Using Classic ASP to avoid performance problems with ASP.NET Dynamic controls

First off I must admit that I’m not the biggest fan of ASP.NET and you’ll often find me accusing it of attempting to shoe-horn an old VB6 style event model to the web. However, I do concede that it is a very good attempt at doing just that and helping to take away much of the plumbing work that was required to write a decent classic ASP application, one of these issues was ‘solved’ by Viewstate. Love it or hate it viewstate is an easy way to maintain the values of the HTML form elements between post-backs. So everything is Ok then? Well I’m conveniently ignoring the size issues to talk about a common pattern of using a single page and changing the view of the page by using dynamically created controls. Typically the single page has no content of its own but some stimulus, such as the query string, allows the code-behind to create completely different views of data. I’ll stop short of saying it’s a way to implement MVC/MVP patterns but you could do it.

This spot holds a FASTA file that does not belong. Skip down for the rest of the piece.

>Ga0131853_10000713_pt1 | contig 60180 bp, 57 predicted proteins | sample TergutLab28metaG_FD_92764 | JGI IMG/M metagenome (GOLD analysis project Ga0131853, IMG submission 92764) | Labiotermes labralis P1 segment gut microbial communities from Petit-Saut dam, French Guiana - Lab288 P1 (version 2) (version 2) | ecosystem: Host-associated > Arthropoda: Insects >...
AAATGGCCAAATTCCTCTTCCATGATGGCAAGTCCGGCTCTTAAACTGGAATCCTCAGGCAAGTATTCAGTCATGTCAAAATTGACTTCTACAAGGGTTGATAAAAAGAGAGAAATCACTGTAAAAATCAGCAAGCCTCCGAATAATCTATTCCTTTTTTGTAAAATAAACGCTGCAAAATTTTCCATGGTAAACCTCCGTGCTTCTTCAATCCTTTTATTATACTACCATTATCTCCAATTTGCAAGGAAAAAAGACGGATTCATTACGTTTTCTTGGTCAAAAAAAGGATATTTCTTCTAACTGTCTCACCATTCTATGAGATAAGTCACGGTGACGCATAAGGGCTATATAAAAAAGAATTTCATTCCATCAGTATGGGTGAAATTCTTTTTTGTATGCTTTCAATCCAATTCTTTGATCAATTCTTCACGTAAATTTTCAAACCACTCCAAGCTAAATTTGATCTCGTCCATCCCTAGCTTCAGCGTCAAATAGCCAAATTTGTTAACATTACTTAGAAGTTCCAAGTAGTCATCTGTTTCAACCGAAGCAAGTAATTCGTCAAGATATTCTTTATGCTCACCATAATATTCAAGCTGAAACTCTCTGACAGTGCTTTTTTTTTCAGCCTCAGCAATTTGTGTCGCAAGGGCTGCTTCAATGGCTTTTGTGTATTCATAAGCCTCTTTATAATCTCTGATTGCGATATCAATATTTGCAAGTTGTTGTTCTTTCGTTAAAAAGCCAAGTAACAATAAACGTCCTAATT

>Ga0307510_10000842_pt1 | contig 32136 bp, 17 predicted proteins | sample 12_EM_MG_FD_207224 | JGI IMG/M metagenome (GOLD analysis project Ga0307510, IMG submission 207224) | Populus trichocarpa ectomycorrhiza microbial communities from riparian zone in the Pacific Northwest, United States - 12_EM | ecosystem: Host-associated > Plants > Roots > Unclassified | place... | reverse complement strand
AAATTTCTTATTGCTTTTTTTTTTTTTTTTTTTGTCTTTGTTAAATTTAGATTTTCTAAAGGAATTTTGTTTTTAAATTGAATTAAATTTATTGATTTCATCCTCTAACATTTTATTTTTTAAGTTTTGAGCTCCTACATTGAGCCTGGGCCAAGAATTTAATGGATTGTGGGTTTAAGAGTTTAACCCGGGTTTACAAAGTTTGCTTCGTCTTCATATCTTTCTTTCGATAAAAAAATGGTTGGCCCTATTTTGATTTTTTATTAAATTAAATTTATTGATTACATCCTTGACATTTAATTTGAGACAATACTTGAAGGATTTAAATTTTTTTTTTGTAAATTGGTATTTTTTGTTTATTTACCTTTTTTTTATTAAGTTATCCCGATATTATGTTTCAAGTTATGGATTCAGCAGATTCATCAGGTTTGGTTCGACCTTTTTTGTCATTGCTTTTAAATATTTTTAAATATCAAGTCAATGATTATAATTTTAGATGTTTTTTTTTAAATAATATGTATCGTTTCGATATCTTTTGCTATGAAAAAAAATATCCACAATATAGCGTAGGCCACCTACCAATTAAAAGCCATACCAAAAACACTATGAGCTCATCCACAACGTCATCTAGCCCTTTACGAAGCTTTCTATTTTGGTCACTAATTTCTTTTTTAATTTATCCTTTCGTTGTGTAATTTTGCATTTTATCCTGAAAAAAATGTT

An Example

So as an example consider creating an application that allows the user to search for employee details, by selecting from a set of criteria. Once selected the user presses the "show me the results" button and the page takes the criteria and displays details. The user can then change the details and update them or move back to the criteria page. So introduces our first problem, what details to display for the employees?

Displaying details that are only known at run-time